• What challenges have come up for you in business this year?
  • You mentioned you’ve taken a look at my website… did any questions come up for you?

COFFEE CHALLENGE 3: Making an impact by getting the value across, fast!

When you do get the opportunity to describe your work, it’s important to make the most of these precious few minutes. I have found that if I am not clear ahead of time on the language that gets and holds people’s attention, I can lose people easily… and then I start to waffle on to compensate, knowing all the while that this is not helping my cause!

I find that presenting a diagram that explains my practice areas helps to make an intangible service more tangible; likewise, being able to provide some very clear next steps about how people might work with me is effective in moving a casual enquiry along. But placing a brochure on the table or opening up your laptop can feel clunky and ‘salesy’ over coffee! It is always tempting to leave the material tucked away in my bag.

I try to look for a natural opening to present this sort of information, but sometimes I find it more effective to just workshop through a problem with the new contact, particularly if they have a specific question seeking my advice. The important thing is to ensure that there is a moment to make a connection related to the work you do – you don’t have to tell them everything, but provide a starting point to potentially continue the conversation later.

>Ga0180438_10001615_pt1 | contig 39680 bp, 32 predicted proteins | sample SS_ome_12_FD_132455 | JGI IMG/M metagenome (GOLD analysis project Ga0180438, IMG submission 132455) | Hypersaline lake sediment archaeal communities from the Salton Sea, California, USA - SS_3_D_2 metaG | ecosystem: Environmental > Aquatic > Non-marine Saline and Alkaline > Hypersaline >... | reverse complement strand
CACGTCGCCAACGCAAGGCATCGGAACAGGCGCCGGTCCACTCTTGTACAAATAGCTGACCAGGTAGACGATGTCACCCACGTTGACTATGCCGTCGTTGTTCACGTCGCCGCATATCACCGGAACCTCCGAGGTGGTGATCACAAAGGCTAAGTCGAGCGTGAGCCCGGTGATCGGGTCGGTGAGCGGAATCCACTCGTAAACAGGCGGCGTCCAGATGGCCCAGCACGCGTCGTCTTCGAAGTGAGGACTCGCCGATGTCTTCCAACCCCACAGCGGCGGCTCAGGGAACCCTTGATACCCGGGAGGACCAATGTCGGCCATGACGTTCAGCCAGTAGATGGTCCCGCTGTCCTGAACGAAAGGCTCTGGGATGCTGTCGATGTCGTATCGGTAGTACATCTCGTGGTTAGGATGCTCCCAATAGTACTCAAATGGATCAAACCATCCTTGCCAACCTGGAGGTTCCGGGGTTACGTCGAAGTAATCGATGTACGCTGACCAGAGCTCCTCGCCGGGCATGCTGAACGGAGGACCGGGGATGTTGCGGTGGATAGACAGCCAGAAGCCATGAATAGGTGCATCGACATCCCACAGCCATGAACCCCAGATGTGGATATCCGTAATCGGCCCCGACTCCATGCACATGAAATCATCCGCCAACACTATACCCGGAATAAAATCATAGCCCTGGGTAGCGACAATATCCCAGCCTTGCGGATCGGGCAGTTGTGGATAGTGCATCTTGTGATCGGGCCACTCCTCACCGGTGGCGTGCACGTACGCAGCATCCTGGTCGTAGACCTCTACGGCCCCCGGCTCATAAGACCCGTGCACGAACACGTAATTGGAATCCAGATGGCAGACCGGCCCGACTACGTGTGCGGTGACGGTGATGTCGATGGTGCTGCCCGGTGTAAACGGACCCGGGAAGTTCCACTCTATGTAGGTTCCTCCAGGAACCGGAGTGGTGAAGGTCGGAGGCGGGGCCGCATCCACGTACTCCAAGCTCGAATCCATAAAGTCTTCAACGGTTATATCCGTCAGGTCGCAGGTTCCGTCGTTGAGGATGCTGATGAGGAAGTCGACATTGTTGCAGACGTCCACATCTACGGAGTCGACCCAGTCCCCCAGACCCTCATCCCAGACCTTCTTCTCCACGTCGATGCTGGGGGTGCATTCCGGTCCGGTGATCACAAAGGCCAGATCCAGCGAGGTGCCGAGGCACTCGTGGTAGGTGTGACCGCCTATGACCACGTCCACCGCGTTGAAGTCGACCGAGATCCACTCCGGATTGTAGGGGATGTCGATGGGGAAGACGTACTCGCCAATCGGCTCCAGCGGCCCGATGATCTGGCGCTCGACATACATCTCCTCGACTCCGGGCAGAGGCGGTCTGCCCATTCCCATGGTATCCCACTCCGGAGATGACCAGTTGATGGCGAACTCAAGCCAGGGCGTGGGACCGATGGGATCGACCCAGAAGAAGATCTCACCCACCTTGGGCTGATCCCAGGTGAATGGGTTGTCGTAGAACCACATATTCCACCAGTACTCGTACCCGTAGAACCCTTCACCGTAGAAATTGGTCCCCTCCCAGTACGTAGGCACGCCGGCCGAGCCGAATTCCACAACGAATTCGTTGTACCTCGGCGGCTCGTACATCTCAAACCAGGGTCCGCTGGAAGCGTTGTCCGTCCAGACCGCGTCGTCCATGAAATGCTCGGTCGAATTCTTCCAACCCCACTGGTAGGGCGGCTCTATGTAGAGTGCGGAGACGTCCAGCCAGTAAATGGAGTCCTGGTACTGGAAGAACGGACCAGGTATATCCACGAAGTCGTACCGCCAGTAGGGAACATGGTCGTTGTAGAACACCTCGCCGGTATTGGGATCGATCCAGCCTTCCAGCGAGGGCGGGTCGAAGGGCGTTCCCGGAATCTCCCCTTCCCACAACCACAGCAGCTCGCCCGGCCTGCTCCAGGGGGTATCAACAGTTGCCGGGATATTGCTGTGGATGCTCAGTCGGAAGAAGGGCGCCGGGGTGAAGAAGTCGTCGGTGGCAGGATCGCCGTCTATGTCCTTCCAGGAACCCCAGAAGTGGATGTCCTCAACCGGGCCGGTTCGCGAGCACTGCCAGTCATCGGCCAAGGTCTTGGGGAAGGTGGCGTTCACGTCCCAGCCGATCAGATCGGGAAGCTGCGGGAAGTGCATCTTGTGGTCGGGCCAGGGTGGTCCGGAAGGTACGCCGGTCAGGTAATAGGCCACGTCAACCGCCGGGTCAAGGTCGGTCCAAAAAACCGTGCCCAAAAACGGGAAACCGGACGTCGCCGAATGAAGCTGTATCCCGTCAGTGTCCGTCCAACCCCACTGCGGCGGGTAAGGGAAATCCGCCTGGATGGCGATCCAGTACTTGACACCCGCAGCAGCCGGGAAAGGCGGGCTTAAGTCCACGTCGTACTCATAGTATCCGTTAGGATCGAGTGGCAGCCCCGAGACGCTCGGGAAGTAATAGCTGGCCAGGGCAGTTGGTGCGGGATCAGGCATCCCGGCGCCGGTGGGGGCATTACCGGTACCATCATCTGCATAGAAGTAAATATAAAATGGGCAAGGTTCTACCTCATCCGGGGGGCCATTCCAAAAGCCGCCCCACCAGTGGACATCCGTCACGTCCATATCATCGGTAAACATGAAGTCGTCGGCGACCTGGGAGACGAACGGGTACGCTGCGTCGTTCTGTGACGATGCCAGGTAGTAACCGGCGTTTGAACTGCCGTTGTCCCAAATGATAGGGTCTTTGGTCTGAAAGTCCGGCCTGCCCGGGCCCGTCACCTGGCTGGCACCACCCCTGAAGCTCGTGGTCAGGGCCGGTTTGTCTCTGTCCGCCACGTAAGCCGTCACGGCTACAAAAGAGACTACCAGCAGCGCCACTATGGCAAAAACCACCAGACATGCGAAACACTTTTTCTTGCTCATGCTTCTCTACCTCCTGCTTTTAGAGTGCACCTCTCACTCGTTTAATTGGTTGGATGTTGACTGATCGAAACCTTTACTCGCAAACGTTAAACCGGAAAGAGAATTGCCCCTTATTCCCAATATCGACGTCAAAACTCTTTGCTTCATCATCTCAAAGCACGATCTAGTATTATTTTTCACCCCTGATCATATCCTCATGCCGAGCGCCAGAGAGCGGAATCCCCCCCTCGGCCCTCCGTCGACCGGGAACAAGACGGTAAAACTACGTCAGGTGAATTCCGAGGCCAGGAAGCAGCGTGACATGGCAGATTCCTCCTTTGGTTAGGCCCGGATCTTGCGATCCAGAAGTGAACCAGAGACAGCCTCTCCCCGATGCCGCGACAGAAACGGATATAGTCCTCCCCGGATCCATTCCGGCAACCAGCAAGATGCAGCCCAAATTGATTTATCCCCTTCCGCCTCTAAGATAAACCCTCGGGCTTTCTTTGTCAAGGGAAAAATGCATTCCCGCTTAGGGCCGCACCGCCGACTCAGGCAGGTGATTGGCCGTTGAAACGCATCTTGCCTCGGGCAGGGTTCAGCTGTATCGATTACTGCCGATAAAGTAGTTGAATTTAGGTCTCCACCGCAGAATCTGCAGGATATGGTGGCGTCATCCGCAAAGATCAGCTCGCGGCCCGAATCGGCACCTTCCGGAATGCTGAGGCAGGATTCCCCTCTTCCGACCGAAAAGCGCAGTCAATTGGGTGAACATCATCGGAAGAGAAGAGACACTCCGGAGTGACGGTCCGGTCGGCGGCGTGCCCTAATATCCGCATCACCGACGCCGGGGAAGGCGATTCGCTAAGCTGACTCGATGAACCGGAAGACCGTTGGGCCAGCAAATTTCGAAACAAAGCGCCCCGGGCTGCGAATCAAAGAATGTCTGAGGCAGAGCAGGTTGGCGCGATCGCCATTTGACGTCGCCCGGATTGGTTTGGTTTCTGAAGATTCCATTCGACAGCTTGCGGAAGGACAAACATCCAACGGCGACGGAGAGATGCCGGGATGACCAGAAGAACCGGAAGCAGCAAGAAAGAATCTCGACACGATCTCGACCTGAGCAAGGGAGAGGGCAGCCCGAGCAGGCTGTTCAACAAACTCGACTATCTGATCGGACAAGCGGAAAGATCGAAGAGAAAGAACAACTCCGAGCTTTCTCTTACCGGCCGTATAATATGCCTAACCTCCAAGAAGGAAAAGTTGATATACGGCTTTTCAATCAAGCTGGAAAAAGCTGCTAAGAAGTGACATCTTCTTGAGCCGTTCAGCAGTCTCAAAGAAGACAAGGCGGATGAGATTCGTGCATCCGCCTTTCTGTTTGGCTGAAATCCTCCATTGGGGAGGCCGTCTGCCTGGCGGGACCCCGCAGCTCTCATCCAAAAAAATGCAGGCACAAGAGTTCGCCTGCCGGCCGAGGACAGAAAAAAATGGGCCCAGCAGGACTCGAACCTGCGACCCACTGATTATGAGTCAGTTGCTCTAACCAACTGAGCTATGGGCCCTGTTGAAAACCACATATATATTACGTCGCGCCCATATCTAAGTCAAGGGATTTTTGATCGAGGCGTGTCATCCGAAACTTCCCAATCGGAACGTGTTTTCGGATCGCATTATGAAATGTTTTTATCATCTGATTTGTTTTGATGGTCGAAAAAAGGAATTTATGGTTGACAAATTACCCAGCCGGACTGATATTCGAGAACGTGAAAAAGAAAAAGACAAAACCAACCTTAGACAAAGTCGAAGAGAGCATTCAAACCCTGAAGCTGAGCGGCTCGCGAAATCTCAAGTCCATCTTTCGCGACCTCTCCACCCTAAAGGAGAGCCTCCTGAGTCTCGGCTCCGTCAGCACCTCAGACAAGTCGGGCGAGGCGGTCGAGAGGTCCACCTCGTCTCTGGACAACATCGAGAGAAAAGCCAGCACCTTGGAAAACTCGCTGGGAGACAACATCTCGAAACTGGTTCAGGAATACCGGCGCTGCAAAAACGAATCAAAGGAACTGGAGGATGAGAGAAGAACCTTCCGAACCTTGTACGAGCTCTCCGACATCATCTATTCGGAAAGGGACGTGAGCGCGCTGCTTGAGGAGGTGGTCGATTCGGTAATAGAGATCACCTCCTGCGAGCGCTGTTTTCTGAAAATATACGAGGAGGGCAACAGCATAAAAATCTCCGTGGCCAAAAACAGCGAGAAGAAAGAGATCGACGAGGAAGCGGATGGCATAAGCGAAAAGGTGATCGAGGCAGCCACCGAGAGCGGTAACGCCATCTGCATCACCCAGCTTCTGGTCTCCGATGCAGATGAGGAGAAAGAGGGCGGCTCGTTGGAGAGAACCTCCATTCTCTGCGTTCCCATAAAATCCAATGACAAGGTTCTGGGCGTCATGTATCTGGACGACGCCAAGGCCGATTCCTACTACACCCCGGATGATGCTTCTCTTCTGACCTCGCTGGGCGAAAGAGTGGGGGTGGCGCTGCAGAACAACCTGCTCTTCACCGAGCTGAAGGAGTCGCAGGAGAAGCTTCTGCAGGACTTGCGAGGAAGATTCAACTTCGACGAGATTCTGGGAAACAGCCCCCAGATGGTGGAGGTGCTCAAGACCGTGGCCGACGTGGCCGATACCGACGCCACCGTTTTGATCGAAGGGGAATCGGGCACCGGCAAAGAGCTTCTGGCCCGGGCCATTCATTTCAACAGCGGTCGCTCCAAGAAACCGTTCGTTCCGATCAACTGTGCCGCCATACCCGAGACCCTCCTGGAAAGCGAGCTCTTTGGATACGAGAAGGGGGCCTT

Create impact through the tangible:

  • A crystal-clear and succinct opening statement that explains the value you deliver
  • A simple model or diagram that supports the explanation of how you go about delivering this value
  • Specific examples of problems you help with and how
  • Client stories of how this worked for them

In working with hundreds of people representing themselves and their companies, I have found that most people lack confidence in introductory conversations due to a lack of clarity on how they will guide that conversation. I believe there are ways to move conversations towards win-wins without it feeling contrived or salesy… but it takes some planning and some practice.

‘Why should I guide the conversation at all?’

If you are still not convinced that business coffee conversations need thoughtful planning and execution, consider:

  • Most people suck at asking good questions or providing effective conversation openers
  • People tend to be a little shy with new people, and they’ll either take a passive approach or they’ll compensate by steamrolling the conversation (talking non-stop about themselves or about banalities)
  • The other person likely won’t have researched you deeply and won’t be prepared for the meeting

…so you’ll find most people are thrilled that you are guiding the conversation down a productive path!

To put it visually, there is an ideal middle ground between leaning back in your chair and leaning forward across the table. You shouldn’t treat a business coffee like a Friday afternoon at the pub, but you also shouldn’t zero in on your target and insist on giving them a sales pitch. Virtual coffee meetings in 2020 have forced us to find this middle ground between the casual and the formal. (You have done virtual coffee chats during #isolife, right?)

If you’d like me to share more of what I’ve learned about high-impact conversations and workshop through some scenarios specific to you or your team, do get in touch with me!

– JS

Look out for: Opening with a good quality starter question